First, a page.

My Math Forum Integration by Substitution question I can't manage

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 December 8th, 2014, 06:41 AM #1 Newbie   Joined: Dec 2014 From: Edinburgh Posts: 5 Thanks: 0 Integration by Substitution question I can't manage Hello there, No idea how to go about this question particularly even though it contains several hints (also not sure how to post this question properly so please help). Show that the Integral with regards to x from 1 to -1 of : 1/[sqrt(1+x)+sqrt(1-x) + 2] using the substitution x = sin4x, is equivalent to the integral with regards to t from pi/8 to 0 of 2cos(4t)/cos^2(t) and a hint is sin^2(2t) + cos^2(2t) = 1 Help would be much appreciated! December 8th, 2014, 07:43 AM #2 Senior Member   Joined: Apr 2014 From: Glasgow Posts: 2,156 Thanks: 731 Math Focus: Physics, mathematical modelling, numerical and computational solutions Can you please check which of the following is true: 1. $\displaystyle \frac{1}{\sqrt{1+x^2} + \sqrt{1-x^2} + 2}$ instead of $\displaystyle \frac{1}{\sqrt{1+x} + \sqrt{1-x} + 2}$ 2. Use a substitution $\displaystyle x = \sin^2(4u)$ instead of $\displaystyle x = \sin(4u)$ Otherwise, it doesn't seem right to me. Thanks from topsquark and szz December 8th, 2014, 08:43 AM   #3
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Hello, CameronBerryPhysics!

Quote:
 $\displaystyle \int^1_{-1}\frac{dx}{\sqrt{1+x}+\sqrt{1-x} + 2}$

I don't understand their substitution.

$\sqrt{1+\sin4x}\,$ and $\,\sqrt{1-\sin4x}\,$ do not simplify to anything useful.

I would use: $\:x = \cos2\theta \quad\Rightarrow\quad dx \:=\:-2\sin2\theta\,d\theta \:=\:-4\sin\theta\cos\theta\,d\theta$

Then: $\:\sqrt{1+x} \:=\:\sqrt{1 + \cos2\theta} \:=\:\sqrt{2\cos^2\theta} \:=\:\sqrt{2}\cos\theta$

And: $\:\sqrt{1-x} \:=\:\sqrt{1 - \cos2\theta} \:=\:\sqrt{2\sin^2\theta} \:=\: \sqrt{2}\sin\theta$

But then I'm not sure how to integrate:

$\quad\displaystyle \int^{\pi}_{\frac{\pi}{2}} \frac{-4\sin\theta\cos\theta\,d\theta}{\sqrt{2}\cos\theta + \sqrt{2}\sin\theta + 2}$ December 8th, 2014, 09:16 AM #4 Newbie   Joined: Dec 2014 From: Edinburgh Posts: 5 Thanks: 0 The question is part B.4. in this paper. I can do parts i), ii) and iv). https://exampapers.ed.ac.uk/record/4...+for+physics+1 December 8th, 2014, 09:20 AM   #5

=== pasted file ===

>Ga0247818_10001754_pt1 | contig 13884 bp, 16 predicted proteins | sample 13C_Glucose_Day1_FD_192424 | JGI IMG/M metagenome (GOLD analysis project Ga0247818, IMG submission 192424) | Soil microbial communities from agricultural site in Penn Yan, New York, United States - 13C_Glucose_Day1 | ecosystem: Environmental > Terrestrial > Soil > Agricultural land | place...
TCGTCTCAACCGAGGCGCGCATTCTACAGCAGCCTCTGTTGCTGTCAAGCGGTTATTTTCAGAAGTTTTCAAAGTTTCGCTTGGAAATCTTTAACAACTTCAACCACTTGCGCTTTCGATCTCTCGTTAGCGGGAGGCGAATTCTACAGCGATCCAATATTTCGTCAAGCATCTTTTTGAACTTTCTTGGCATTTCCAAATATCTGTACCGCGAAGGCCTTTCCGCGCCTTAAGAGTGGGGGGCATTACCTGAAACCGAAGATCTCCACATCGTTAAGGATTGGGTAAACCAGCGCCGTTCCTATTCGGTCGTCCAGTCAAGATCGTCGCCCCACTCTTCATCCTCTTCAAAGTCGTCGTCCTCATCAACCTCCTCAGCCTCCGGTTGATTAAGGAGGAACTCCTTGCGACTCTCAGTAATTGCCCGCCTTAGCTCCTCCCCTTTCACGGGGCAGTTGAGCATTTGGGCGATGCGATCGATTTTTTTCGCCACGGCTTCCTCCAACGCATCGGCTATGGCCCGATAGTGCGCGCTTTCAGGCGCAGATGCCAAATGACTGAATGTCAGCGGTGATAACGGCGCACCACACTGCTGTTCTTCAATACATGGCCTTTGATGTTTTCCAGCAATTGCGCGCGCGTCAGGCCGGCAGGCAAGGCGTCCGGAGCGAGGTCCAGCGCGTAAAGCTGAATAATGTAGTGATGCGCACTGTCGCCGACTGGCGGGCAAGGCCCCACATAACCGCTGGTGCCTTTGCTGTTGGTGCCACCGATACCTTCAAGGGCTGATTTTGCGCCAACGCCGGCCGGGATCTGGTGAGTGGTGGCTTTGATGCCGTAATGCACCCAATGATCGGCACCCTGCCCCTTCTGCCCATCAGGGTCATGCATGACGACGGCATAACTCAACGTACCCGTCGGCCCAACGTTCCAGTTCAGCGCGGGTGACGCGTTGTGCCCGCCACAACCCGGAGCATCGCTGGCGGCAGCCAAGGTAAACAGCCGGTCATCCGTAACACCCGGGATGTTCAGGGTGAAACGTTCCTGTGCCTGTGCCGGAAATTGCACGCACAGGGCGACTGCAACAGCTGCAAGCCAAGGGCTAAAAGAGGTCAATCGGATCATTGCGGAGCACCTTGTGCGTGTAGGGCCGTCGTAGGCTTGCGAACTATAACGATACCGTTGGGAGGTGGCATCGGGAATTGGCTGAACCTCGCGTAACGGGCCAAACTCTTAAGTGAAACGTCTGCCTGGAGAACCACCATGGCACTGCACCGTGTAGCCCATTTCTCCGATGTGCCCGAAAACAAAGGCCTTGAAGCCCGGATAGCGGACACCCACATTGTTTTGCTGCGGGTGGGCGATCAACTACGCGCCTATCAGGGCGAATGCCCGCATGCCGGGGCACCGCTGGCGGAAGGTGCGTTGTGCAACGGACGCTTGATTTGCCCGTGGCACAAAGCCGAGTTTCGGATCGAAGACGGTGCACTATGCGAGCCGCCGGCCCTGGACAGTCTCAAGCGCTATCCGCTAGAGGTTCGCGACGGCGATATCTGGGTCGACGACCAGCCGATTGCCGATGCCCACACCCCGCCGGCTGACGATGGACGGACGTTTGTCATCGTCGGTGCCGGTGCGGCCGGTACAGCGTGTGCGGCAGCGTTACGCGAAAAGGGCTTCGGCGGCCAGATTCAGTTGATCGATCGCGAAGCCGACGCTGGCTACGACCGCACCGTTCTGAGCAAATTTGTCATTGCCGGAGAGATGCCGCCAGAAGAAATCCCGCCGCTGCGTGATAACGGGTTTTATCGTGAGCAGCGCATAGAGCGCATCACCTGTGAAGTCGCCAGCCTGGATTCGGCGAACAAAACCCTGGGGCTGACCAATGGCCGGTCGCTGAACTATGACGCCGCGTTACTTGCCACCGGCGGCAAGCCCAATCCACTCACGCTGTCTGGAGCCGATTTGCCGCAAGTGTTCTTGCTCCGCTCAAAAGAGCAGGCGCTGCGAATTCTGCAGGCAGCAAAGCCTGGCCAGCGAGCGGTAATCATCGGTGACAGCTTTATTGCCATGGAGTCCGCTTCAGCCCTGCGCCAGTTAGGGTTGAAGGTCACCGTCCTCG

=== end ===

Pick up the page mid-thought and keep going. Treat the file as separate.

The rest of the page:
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Quote:
 Originally Posted by CameronBerryPhysics The question is part B.4. in this paper. I can do parts i), ii) and iv). https://exampapers.ed.ac.uk/record/4...+for+physics+1
your link requires a username & password ...  December 8th, 2014, 11:18 AM   #6
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Ah okay, I've attached a print screen of it to this post (not great quality sorry)
Attached Images here.jpg (14.9 KB, 15 views) December 8th, 2014, 05:02 PM #7 Math Team   Joined: Nov 2014 From: Australia Posts: 689 Thanks: 244 I like this question! Let$$I = \int_{-1}^1 \,\dfrac{1}{\sqrt{1 + x} + \sqrt{1 - x} + 2}\,dx$$ And note that the integrand is even. Thus$$I = 2\int_0^1 \,\dfrac{1}{\sqrt{1 + x} + \sqrt{1 - x} + 2}\,dx$$ Use the substitution$$x = \sin 4t \\ dx = 4\cos 4t\,dt$$ Then$$I = 2\int^{\pi / 8}_0\,\dfrac{4\cos 4t}{\sqrt{1 + \sin 4t} + \sqrt{1 - \sin 4t} + 2}\,dt$$ Now, note that \begin{align*}1 + \sin 4t &= \cos^22t + \sin^22t + 2\cos 2t\sin 2t \\ &= (\cos 2t + \sin 2t)^2 \end{align*} and\begin{align*} 1 - \sin 4t &= \cos^22t + \sin^22t - 2\cos 2t\sin 2t \\ &= (\cos 2t - \sin 2t)^2 \end{align*} So\begin{align*} I &= 2\int^{\pi / 8}_0\,\dfrac{4\cos 4t}{\cos 2t + \sin 2t + \cos 2t - \sin 2t + 2}\, dt \\\\ &= 2\int^{\pi / 8}_0\,\dfrac{4\cos 4t}{2\cos 2t + 2}\,dt \\\\ &= 2\int^{\pi / 8}_0\,\dfrac{2\cos 4t}{\cos 2t + 1}\,dt \\\\ &= 2\int^{\pi / 8}_0\,\dfrac{2\cos 4t}{2\cos^2t}\,dt \\\\ &= \int^{\pi / 8}_0\,\dfrac{2\cos 4t}{\cos^2t}\,dt \end{align*} You should be able to do the next part with all your previous answers. Thanks from greg1313, topsquark, Benit13 and 1 others Last edited by greg1313; December 8th, 2014 at 06:12 PM. December 8th, 2014, 05:05 PM   #8
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Quote:
 Originally Posted by Azzajazz $dx = 4\cos 4t\,du$
It should be $dx = 4\cos 4t\,dt$ December 8th, 2014, 05:39 PM #9 Global Moderator   Joined: Oct 2008 From: London, Ontario, Canada - The Forest City Posts: 7,944 Thanks: 1135 Math Focus: Elementary mathematics and beyond Nice work, Azzajazz. December 8th, 2014, 06:13 PM   #10
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Quote:
 Originally Posted by Azzajazz It should be $dx = 4\cos 4t\,dt$
Edited accordingly. Tags integration, manage, question, substitution ,

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integrate of 1/2t cos 4t^2 dt

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